AADHAR project or the UIDAI scheme is a classic example of starting a factory first and then deciding what to produce from it. With no clear objective, the scheme was simply flagged off as a dream project with absolutely no clue as to what it will be used for.
The AADHAR or the 12 digit number deemed to be as an identity and a tool of empowerment but does India really need it. If it is going to provide an identity, is the voting card not enough or a simple ID card not enough. Why waste money and resources on creating such enormous pools of information and then take pains to store it. The data created will only serve as a considerable security risk. Cases of identity theft are not uncommon in western countries. Unlike western countries, where the social security number or similar ID comes with a guarantee of certain services, the AADHAR does not provide a user with anything as no service is directly linked with it. In fact, all it does is to create confusion.
One can’t even open a bank account solely with the help of AADHAR. The RBI through a circular reiterated that banks can satisfy themselves regarding the address proof of customers when opening a bank account which basically means that a bank is free to ask you for more documents when you open a bank account. “It is reiterated that while opening accounts based on Aadhaar also, banks must satisfy themselves about the current address of the customer by obtaining required proof of the same as per extant instructions”.
Schemes such as the MNREGA, PDS, Health benefits are already running without the AADHAR. Now the authorities want to link it with AADHAR. Is AADHAR a tool of inclusion or exclusion? The AADHAR is meant to bring those poor people into the fold who do not get facilities but now the govt. is actually hinting that only those with AADHAR will get benefits, so it is rather becoming a tool of exclusion- those with AADHAR will get, those without will be left out. The government is caught on the wrong foot as far as AADHAR is concerned. Before launching the scheme, a clear cut demarcation of services should have been done; identifying services that the AADHAR would be linked to.
I fail to understand why the government wants to store the information and create such a huge security risk. Let us see why the government does not need to store the information. Is the government creating any information when we enroll for the AADHAR card? No, it is not. It is simply taking the information supplied by the resident and verifying it by documents and then storing it. So why store it in the first place? A simple alternative to the AADHAR can be to have a small chip, something like the sim card of our mobile phones that would store the user’s data. Each time the individual or any authority needs access to that information, simply swipe the card and the information is easily provided. The user stores and safeguards the information thereby reducing the security risk as the information is not stored on a central server. A question that may arise in the minds of the reader is what will happen if the information gets lost. Simple, the individual would supply the information once again and get a new AADHAR card. He/she can supply the data anytime since he/she provided it in the first place.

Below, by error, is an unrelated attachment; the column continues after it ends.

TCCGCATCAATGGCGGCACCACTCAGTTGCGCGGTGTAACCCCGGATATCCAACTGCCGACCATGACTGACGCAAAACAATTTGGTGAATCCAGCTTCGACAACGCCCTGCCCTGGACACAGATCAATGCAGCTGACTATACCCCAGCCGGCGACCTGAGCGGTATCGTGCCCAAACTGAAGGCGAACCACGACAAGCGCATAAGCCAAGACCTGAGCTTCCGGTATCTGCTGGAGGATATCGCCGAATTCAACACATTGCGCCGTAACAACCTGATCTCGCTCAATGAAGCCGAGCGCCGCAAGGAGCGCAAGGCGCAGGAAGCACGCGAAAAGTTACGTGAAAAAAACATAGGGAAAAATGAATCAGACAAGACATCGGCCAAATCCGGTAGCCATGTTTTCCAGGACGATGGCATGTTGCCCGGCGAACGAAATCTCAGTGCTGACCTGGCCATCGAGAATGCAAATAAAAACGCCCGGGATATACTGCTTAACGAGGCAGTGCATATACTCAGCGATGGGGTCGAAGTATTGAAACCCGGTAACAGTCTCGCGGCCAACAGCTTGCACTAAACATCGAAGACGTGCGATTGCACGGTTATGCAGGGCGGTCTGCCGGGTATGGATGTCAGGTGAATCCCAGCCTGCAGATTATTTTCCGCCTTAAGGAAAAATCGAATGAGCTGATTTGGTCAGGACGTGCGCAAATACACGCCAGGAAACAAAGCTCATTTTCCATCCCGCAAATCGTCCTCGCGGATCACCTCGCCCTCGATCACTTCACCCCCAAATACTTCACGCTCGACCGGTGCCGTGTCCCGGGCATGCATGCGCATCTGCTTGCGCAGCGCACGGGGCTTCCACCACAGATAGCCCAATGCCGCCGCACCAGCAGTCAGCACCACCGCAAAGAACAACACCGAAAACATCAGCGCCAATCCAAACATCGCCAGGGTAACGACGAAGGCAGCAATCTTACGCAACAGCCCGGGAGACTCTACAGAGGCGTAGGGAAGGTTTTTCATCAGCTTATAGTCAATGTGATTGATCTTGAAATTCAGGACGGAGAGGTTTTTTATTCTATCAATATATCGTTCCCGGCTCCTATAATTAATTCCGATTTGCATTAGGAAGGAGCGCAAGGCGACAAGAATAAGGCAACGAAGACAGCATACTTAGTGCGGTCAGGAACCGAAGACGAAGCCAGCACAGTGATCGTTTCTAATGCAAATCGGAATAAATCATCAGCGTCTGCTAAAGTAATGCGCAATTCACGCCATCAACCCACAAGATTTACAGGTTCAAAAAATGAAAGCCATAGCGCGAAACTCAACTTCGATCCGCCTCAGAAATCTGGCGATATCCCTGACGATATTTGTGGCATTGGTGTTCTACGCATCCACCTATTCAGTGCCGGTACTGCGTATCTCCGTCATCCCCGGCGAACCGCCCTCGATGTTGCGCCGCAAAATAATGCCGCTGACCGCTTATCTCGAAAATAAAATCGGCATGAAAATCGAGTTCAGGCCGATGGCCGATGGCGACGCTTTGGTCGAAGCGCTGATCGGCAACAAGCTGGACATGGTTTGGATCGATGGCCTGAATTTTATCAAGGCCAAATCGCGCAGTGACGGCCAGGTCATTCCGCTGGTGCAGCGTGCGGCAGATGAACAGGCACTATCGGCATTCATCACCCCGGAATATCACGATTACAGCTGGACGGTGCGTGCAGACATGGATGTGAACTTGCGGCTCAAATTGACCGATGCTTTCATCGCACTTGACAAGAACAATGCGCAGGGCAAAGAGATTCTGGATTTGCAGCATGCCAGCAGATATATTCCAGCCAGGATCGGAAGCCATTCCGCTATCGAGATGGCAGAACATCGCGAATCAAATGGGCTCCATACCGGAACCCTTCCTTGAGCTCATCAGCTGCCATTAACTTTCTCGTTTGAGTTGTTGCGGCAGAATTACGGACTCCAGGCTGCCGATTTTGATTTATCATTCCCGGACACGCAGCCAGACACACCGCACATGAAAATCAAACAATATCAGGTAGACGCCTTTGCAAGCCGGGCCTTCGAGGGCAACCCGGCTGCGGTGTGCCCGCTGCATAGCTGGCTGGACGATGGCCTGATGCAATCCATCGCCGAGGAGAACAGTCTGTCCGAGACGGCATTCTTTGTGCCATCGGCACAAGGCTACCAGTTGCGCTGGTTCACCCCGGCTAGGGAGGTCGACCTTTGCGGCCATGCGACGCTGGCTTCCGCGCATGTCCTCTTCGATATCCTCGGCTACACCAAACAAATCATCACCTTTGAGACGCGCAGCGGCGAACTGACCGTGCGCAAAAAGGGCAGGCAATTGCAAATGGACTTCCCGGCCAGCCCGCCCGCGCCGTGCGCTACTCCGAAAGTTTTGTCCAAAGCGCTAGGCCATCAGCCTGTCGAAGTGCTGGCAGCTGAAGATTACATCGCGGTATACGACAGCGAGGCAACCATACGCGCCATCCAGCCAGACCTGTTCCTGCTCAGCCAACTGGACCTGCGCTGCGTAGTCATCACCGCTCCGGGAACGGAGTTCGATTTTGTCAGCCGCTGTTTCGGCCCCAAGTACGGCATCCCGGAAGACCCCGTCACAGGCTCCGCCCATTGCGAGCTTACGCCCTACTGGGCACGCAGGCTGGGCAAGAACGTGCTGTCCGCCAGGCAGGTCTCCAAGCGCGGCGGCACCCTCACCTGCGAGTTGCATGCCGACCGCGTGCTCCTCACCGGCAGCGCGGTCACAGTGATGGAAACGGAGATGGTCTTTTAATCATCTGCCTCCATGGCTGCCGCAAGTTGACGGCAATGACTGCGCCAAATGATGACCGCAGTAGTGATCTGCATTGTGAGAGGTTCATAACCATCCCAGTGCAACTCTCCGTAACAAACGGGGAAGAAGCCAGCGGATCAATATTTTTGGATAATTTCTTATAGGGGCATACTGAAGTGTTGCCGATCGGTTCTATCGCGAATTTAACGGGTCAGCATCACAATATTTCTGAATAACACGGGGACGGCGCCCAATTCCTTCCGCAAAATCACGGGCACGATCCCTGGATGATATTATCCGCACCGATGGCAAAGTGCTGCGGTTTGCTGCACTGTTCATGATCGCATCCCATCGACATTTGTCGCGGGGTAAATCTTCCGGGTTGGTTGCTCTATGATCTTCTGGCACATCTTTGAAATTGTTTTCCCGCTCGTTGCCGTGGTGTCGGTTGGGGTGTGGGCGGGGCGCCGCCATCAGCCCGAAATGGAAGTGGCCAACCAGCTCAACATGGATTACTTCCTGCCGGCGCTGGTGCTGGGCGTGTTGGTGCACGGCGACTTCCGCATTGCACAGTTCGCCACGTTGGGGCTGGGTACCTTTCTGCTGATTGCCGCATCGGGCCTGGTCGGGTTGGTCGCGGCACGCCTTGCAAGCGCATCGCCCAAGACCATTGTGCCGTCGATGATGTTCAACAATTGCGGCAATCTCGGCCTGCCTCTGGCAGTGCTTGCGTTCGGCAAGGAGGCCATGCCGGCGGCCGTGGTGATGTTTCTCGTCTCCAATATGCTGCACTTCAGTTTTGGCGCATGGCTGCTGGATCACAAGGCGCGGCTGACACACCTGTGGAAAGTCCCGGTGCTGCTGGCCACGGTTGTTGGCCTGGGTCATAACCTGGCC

The storage of information has other problems too. Given the social stigma attached with some diseases in India, what will happen if an AIDS patient’s AADHAR card gets stolen and the information is leaked. Will he be treated the same way as earlier by his colleagues who are now aware of his condition? Given the complex class hierarchies in India, attaching health services to AADHAR would not be correct. It poses a fundamental question as to how people would be treated when entering a hospital. Let’s say a rich businessman forgets to take his AADHAR card the next time he visits the hospital. The good old Doctor would simply smile and say, “Ah, Mr. X, How is your father? Forgot your AADHAR card? Not to worry, just remember to bring it the next time, I will write a direction on this paper, just take it to the registration desk…” But would a rickshaw puller be treated the same way if he forgets to bring the AADHAR card. He will in all likelihood be thrown out from the hospital.
The authorities have said AADHAR can help in reforming the PDS. The PDS does not have massive leakages at the ends of the consumers. The leakages lie more at the distribution end which can be tackled without the use of AADHAR.
The introducer system of AADHAR has also come under a lot of flak. Under this system, for people who have no identity proof, no documents, a person can serve as an introducer akin to the banking system. What will be the liabilities of such a person who serves as an introducer if the AADHAR holder he vouches for is found to be involved in illegal activities, are the authorities going to nab the person who introduced him in the first place. These are issues which will crop up and need to be heeded to.
The UIDAI has made it voluntary; once you make enrolment voluntary- every citizen has the right to enlist or not enlist for the project. How can the government then link schemes with a project that is purely voluntary. Countries like Britain have shelved similar projects. Not for nothing did the Parliamentary Committee strongly criticize the AADHAR stating, “…The Committee categorically convey their unacceptability of the National Identification Authority of India Bill, 2010…The Committee would, thus, urge the Government to reconsider and review the UID scheme.…”